If your thyroid gland produces an excess of the hormone thyroxine, also known as thyroid hormone, you likely have a condition known as hyperthyroidism. This hormone is produced by the thyroid gland, which lies in the lower part of the neck, along the midline of your body. More common in women and among individuals 20-40 years of age, it's a treatable condition that can also result from taking too much thyroid replacement medication. If you are diagnosed with this condition, you may be referred to an ear, nose, and throat doctor for further evaluation in an effort to find a treatment that benefits you.
The process of determining the cause of an overactive thyroid gland usually includes a radioactive iodine uptake test, which measures how much iodine is absorbed by your thyroid. Iodine is used by your thyroid gland to produce thyroid hormone. Your evaluation will also include a physical examination and a review of your medical history to determine if there are issues that may be contributing to your condition.
Symptoms of hyperthyroidism can be subtle to the point where making a diagnosis involves eliminating other possibilities. In some instances, an enlarged thyroid gland, called a goiter, may appear at the base of your neck. Symptoms associated with hyperthyroidism, which can vary based on age and the extent of the over production, may include:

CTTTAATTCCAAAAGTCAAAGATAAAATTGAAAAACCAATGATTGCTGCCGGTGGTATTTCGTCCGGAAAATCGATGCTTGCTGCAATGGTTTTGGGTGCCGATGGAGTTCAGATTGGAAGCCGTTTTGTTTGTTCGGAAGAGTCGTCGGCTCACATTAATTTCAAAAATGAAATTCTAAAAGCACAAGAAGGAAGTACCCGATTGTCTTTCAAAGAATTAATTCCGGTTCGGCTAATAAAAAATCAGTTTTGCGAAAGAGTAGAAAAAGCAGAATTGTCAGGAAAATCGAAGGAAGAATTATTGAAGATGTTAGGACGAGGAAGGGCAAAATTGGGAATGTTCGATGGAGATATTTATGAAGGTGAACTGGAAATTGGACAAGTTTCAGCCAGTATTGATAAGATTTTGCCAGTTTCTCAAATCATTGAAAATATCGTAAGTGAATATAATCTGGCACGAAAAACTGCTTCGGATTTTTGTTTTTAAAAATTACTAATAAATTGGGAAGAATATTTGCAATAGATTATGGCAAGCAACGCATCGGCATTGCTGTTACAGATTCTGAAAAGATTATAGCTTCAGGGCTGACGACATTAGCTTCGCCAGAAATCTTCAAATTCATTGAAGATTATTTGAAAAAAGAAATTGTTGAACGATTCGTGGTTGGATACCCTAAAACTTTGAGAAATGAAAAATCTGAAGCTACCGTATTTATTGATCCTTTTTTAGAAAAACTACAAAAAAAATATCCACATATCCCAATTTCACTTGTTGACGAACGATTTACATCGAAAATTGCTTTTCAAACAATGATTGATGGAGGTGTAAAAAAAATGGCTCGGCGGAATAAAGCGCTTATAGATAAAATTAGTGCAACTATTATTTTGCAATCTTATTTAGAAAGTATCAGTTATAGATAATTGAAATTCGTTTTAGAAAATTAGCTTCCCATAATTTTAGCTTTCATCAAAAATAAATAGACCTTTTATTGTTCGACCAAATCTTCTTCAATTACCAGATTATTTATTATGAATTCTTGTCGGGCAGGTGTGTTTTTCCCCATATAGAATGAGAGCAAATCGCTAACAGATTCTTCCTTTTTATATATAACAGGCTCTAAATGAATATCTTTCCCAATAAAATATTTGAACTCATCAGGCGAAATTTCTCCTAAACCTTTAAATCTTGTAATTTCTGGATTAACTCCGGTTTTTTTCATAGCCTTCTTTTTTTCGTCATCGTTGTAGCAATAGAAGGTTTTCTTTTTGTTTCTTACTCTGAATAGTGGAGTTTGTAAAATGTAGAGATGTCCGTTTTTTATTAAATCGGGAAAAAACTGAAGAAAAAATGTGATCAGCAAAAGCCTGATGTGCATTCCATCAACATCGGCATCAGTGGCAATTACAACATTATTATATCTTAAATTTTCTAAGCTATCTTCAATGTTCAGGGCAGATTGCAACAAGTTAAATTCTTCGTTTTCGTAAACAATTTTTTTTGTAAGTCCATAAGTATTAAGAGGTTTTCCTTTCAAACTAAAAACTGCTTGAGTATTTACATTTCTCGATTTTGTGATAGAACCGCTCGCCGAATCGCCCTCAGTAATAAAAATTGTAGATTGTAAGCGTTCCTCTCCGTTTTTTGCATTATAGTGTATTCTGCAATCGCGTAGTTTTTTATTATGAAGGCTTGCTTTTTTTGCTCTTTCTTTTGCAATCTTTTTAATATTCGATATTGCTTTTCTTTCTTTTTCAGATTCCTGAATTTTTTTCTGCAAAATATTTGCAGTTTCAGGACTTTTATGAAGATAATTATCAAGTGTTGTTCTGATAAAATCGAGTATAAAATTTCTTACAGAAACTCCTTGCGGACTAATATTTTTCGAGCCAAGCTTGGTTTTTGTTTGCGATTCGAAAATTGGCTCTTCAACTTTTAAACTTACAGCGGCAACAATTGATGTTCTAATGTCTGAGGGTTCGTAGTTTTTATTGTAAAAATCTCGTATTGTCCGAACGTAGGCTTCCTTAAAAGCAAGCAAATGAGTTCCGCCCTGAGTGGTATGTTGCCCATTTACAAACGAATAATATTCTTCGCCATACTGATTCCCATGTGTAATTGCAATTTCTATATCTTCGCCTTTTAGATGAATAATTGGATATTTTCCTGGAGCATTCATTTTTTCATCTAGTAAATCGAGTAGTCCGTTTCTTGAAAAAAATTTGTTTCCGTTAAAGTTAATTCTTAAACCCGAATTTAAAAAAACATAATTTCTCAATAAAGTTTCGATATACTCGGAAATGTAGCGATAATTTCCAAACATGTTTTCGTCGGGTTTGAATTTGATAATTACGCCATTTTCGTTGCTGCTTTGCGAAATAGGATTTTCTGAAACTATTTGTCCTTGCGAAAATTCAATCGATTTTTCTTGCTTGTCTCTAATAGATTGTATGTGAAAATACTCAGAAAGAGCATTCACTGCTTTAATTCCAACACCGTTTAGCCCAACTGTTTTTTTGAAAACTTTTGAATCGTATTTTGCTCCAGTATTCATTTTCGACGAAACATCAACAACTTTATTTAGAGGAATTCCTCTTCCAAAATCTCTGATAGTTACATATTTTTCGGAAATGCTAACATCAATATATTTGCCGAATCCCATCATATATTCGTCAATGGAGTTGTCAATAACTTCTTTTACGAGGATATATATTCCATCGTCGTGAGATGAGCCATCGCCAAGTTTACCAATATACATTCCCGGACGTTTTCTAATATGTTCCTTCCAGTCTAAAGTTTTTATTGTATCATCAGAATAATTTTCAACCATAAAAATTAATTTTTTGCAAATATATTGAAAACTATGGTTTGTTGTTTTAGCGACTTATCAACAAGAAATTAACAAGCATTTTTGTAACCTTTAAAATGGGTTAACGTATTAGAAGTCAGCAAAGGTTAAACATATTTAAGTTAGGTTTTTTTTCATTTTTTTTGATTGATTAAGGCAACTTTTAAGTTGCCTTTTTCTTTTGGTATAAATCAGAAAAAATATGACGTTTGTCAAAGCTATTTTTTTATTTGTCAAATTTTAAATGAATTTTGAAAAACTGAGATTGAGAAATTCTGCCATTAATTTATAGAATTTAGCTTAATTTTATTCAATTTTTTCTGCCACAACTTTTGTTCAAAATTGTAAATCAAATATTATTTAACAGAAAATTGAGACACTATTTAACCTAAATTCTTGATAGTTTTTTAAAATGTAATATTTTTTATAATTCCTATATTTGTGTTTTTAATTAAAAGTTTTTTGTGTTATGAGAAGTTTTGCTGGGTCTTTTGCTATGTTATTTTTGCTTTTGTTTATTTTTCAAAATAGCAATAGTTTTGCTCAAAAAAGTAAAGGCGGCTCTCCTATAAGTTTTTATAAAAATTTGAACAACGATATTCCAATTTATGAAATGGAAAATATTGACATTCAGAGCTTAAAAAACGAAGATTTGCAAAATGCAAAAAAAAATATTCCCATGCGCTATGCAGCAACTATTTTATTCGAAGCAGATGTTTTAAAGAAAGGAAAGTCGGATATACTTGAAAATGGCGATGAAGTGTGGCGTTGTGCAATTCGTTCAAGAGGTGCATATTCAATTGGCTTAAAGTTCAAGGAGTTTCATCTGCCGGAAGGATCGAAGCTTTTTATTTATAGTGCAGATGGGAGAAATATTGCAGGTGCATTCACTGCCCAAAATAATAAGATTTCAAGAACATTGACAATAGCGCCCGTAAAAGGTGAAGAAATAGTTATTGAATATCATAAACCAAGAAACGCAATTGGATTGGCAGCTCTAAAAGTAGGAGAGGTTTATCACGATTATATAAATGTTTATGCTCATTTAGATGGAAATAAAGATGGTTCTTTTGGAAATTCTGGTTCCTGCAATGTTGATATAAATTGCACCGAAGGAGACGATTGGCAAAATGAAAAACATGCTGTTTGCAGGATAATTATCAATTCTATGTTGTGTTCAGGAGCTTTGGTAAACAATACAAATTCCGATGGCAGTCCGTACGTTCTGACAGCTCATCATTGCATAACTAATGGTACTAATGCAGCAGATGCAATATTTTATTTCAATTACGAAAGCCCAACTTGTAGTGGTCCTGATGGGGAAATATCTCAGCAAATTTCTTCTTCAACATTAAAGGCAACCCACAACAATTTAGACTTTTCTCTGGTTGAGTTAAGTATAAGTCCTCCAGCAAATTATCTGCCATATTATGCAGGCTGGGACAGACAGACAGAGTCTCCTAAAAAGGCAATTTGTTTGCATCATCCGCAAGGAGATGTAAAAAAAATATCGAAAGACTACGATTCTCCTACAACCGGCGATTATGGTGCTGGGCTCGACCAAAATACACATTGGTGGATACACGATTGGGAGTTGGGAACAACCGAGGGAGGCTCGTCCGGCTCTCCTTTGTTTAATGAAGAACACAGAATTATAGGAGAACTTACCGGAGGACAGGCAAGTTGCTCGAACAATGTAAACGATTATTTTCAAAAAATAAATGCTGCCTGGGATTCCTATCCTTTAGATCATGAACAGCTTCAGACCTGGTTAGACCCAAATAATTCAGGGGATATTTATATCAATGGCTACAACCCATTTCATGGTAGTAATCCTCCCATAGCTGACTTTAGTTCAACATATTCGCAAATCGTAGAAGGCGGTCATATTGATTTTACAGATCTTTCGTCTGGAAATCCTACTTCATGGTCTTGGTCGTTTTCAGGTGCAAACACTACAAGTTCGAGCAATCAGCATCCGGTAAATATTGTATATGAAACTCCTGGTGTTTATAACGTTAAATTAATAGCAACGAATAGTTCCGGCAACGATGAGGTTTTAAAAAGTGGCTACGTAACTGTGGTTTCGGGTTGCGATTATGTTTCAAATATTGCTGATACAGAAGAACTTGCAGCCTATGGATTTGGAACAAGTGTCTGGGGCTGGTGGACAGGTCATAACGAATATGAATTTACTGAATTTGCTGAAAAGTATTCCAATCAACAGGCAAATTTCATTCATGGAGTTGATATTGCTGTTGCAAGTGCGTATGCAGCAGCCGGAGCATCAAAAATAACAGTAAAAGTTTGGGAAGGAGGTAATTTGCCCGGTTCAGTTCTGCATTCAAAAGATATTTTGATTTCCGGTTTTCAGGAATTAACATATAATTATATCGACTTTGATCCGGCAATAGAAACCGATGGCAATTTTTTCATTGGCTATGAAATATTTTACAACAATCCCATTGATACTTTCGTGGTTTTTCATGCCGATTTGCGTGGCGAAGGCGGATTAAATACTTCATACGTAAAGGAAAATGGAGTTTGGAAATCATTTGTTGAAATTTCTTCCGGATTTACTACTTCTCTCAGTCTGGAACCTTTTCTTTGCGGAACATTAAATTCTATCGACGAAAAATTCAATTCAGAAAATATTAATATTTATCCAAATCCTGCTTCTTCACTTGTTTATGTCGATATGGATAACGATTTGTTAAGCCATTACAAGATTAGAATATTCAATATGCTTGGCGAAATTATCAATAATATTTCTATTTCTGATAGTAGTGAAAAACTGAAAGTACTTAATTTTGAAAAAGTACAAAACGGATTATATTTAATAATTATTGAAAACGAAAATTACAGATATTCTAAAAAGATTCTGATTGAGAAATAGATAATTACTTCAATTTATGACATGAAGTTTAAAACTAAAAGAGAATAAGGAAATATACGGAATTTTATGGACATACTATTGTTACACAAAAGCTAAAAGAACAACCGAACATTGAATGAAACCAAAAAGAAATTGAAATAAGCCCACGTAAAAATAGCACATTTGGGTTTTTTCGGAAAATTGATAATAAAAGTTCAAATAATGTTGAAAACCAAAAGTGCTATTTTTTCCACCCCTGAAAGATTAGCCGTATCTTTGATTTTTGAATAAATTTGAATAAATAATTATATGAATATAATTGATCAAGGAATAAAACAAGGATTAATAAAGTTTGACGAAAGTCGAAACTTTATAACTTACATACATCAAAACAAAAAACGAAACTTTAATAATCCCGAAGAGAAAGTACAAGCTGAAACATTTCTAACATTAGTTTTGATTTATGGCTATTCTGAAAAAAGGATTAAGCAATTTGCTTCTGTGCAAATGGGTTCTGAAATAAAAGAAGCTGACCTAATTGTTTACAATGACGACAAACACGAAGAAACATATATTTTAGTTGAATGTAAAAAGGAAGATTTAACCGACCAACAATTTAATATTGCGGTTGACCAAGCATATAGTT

Hyperthyroidism may be caused by Graves' disease, a condition where the thyroid gland becomes enlarged due to excessive hormone production. An autoimmune disorder, Graves' disease causes the immune system to produce antibodies that unintentionally stimulate the thyroid gland. A nodule located in the thyroid gland may also contribute to over-activity of the thyroid gland. Hyperthyroidism can also be caused by:
If excessive thyroid hormone levels are due to a dose of thyroid replacement medication that's too high, treatment will involve adjusting your medication and monitoring symptoms. Should there be no obvious underlying causes contributing to your hyperthyroidism, management will likely include the use of medication. If the problem is a nodule resulting in the overproduction, medication is usually recommended to suppress hormone production. Radioactive iodine treatment can achieve the same goal by destroying the tissue linked to hormone overproduction.
Surgery, in the form of a thyroidectomy, which is complete removal of the thyroid, may be recommended if you have severe symptoms that can't be managed with medication. If you need surgery, it's likely that you will need to take daily thyroid hormone medication to establish and maintain healthy thyroid hormone levels.
Treatment possibilities for hyperthyroidism also include:
Often developing after periods of high stress, hyperthyroidism is also associated with pregnancy. While surgery is sometimes required to remove the problematic nodule, the first course of treatment usually involves medication. The condition also requires regular monitoring to determine how effective treatments are and determine whether or not adjustments are necessary to keep it under control.
While hyperthyroidism can become serious if untreated, it is generally a treatable condition that responds well to medication, radioactive iodine, and/or surgery.